The closing Toccata continues the Scherzo’s tempo as it shifts regularly between 6/8 and 4/4, with bongos and timpani playing dotted-eighth/sixteenth/eighth rhythms. Sierra is Puerto Rican, but I found the Latin dance element rather muted — the work is too classically formal for that. It reminds Delfs of Mahler, and “how the world and life continue in futility. It’s a hamster movement, intriguing elements kinetically moving, but always returning to where it began. Juliana has her work cut out in the Toccata.” A reflective cadenza has pizzicatos, strumming, and more harmonics before charging into a Khachaturian-like virtuosic coda, replete with echoes of the work’s initial crashing chord. Athayde said that the last two movements test one’s stamina: “After 21 pages, you get to 22 and 23, and it’s time to do the 50-meter sprint.”

The May 7 performance (about 25 minutes) was on fire. Athayde’s presence and tone were authoritative; there wasn’t a single missed note or shady intonation. Delfs and the RPO also played as if possessed. Accents, ensemble, and emotional thrust simply consumed me. Violinist, conductor, and orchestra were one.

Curtain call: composer Roberto Sierra, from left, conductor Andreas Delfs, violin soloist Juliana Athayde.

Not just the concerto but the whole evening was “A Concert for Lydia.” Delfs constructed it cleverly, opening with Mendelssohn’s Fair Melusine Overture, about the ill-fated love of a mermaid for a knight in shining armor. Delfs’ transparent rhythms revealed more levels than one ordinarily suspects. The RPO was especially expressive, articulate, transparent, and liquid as Delfs built the aquatic drama with punchy accents, before simmering down to a faded minor-key ending.

After intermission, “Schubert’s Unfinished Symphony speaks for itself,” Delfs said. It was a deeply troubled reading, seemingly tragic for Delfs — a tribute to his daughter emphasized by his repeat of the exposition. The melancholy longing of the second theme (“You are my song of love,” as a pop tune once put it) almost made me weep. The second movement: Talk about wistfulness and poignant, bittersweet memories! It was hauntingly played, ripe with atmosphere. Delfs made the development section feel like an outcry, a reflection on the loss of a dear one. Forgive the cliché: It seemed like the first time I’d ever really heard the work.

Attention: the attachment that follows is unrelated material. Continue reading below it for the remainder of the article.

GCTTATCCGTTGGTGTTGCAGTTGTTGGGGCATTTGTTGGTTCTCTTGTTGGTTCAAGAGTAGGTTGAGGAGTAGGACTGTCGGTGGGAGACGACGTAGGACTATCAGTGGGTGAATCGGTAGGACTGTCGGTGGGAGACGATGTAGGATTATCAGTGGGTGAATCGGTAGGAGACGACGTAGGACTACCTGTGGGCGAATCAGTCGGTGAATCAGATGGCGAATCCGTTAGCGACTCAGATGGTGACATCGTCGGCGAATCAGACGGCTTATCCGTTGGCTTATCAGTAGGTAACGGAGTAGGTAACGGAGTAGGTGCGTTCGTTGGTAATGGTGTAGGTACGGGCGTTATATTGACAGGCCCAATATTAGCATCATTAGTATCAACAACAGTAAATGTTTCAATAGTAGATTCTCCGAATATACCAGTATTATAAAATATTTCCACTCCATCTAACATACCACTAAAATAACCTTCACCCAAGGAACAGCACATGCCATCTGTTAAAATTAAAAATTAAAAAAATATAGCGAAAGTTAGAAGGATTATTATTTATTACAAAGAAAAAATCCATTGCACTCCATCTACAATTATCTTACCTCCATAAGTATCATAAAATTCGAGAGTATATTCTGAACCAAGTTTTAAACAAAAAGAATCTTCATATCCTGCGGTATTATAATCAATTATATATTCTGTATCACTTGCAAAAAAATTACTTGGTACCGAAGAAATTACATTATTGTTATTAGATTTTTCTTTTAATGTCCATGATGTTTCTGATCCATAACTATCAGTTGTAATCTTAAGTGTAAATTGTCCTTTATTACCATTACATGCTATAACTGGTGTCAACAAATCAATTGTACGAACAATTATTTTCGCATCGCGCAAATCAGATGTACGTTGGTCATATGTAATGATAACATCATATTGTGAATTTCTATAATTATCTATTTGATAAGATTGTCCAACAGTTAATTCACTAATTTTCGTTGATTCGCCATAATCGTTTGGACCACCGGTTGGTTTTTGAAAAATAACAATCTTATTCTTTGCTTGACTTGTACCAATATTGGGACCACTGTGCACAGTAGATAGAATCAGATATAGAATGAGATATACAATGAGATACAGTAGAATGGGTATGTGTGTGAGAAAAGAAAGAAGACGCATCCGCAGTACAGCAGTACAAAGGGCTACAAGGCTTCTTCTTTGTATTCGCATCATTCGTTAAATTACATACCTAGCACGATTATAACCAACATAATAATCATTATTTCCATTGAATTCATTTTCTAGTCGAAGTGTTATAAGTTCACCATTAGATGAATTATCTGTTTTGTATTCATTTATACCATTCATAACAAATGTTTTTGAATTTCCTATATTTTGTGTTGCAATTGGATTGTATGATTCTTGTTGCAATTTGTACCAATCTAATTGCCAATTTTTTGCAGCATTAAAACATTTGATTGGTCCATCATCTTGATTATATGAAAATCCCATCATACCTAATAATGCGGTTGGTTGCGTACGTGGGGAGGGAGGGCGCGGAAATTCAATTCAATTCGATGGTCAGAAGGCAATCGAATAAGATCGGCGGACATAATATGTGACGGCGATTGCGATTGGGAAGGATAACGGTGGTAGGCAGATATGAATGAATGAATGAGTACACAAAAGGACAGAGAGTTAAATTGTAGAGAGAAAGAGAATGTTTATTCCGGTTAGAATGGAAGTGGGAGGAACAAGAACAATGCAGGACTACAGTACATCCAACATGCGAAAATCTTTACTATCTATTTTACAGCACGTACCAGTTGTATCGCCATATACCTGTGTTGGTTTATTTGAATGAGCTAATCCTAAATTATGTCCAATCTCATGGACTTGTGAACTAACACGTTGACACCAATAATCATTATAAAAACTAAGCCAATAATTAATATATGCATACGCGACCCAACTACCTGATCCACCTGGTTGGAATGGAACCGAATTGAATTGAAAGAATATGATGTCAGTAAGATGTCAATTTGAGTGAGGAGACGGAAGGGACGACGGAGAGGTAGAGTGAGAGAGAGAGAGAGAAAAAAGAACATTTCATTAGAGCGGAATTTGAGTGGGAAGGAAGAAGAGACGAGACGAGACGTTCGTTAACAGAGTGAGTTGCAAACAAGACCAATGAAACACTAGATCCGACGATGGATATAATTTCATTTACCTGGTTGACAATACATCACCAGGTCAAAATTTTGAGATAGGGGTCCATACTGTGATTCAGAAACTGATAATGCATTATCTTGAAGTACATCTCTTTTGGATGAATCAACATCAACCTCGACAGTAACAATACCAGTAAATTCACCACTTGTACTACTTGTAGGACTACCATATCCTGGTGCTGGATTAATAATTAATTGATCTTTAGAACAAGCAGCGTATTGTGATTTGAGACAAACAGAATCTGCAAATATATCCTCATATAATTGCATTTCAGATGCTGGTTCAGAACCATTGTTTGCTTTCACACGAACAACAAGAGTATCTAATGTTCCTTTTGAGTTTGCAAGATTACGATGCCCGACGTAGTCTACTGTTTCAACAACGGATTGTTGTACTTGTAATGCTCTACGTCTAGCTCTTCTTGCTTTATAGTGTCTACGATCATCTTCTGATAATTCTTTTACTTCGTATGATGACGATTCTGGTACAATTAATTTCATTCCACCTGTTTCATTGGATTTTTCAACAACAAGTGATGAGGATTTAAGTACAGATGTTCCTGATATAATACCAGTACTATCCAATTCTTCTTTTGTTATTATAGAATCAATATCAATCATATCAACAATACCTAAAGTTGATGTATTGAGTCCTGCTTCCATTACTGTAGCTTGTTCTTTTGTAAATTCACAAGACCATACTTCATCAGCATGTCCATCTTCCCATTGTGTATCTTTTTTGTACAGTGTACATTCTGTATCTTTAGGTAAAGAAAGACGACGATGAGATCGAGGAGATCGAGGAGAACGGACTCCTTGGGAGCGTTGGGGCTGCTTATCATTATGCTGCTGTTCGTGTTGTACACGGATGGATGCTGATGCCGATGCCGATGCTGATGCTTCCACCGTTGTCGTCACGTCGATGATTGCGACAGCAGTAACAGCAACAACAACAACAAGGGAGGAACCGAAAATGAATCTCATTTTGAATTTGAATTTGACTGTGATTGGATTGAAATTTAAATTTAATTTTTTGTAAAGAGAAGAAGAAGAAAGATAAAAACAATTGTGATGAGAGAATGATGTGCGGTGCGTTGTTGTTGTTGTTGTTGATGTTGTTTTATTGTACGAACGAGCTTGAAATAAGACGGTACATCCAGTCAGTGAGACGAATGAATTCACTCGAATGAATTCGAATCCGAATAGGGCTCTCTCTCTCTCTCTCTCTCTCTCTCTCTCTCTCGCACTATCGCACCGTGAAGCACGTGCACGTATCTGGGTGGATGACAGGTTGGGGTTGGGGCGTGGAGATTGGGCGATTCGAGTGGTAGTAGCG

As Delfs said, “But we can’t end a concert with melancholy.” He surprised us by segueing without a break from the first violins holding the E-major ending of the Schubert to Johann Strauss II’s opening violins, shimmering in the dominant (E-major) as the French horns began the tonic (A major) melody, of On the Beautiful Blue Danube, a favorite waltz of daughter Lydia. The Thursday performance was a bit pedestrian, but Saturday night’s was on fire with yelping upturned phrases and accents played with quick, light strokes, reminding me of the Czech Philharmonic playing Dvořák. The Saturday crowd demanded a third curtain call.

As the RPO nears the end of music director Delf’s first season, Athayde reflected that, after years of Delfs’ visits as guest conductor, his relationship with the orchestra has quickly come to fruition. She said, “He doesn’t tell us how to play (e.g., louder, softer); he conveys a concept.” He has also renewed the RPO’s signature German sound from the days of Leinsdorf, Zinman (whom Delfs considers European in style), and Semkow. As Athayde said, “Once the signature is there, we can adapt to other nationalities.” Not even a brief midwinter resurgence of Covid that caused a few concerts to be rescheduled has prevented audiences from steadily growing once again, as word gets out that the Rochester Philharmonic is back in sure, imaginative hands.